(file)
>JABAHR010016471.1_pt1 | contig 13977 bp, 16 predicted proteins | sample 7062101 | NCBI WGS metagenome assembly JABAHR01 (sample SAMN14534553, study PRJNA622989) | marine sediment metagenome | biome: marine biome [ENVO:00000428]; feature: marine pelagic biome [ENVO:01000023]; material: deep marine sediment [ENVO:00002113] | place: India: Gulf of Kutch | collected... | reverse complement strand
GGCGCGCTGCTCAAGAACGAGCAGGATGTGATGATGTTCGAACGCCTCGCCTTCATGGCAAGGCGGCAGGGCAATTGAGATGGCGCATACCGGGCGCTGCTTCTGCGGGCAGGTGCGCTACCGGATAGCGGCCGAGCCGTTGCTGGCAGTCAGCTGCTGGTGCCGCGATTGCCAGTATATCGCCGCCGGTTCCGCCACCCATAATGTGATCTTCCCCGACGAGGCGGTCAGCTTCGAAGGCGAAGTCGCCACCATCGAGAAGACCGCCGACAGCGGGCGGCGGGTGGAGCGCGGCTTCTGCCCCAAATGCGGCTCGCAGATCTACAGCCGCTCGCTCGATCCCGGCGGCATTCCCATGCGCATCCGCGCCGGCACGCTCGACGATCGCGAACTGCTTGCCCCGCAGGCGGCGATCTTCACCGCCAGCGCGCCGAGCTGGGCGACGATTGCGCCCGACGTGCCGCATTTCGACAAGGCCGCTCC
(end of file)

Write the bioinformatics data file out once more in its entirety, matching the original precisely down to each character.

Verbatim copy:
>JABAHR010016471.1_pt1 | contig 13977 bp, 16 predicted proteins | sample 7062101 | NCBI WGS metagenome assembly JABAHR01 (sample SAMN14534553, study PRJNA622989) | marine sediment metagenome | biome: marine biome [ENVO:00000428]; feature: marine pelagic biome [ENVO:01000023]; material: deep marine sediment [ENVO:00002113] | place: India: Gulf of Kutch | collected... | reverse complement strand
GGCGCGCTGCTCAAGAACGAGCAGGATGTGATGATGTTCGAACGCCTCGCCTTCATGGCAAGGCGGCAGGGCAATTGAGATGGCGCATACCGGGCGCTGCTTCTGCGGGCAGGTGCGCTACCGGATAGCGGCCGAGCCGTTGCTGGCAGTCAGCTGCTGGTGCCGCGATTGCCAGTATATCGCCGCCGGTTCCGCCACCCATAATGTGATCTTCCCCGACGAGGCGGTCAGCTTCGAAGGCGAAGTCGCCACCATCGAGAAGACCGCCGACAGCGGGCGGCGGGTGGAGCGCGGCTTCTGCCCCAAATGCGGCTCGCAGATCTACAGCCGCTCGCTCGATCCCGGCGGCATTCCCATGCGCATCCGCGCCGGCACGCTCGACGATCGCGAACTGCTTGCCCCGCAGGCGGCGATCTTCACCGCCAGCGCGCCGAGCTGGGCGACGATTGCGCCCGACGTGCCGCATTTCGACAAGGCCGCTCC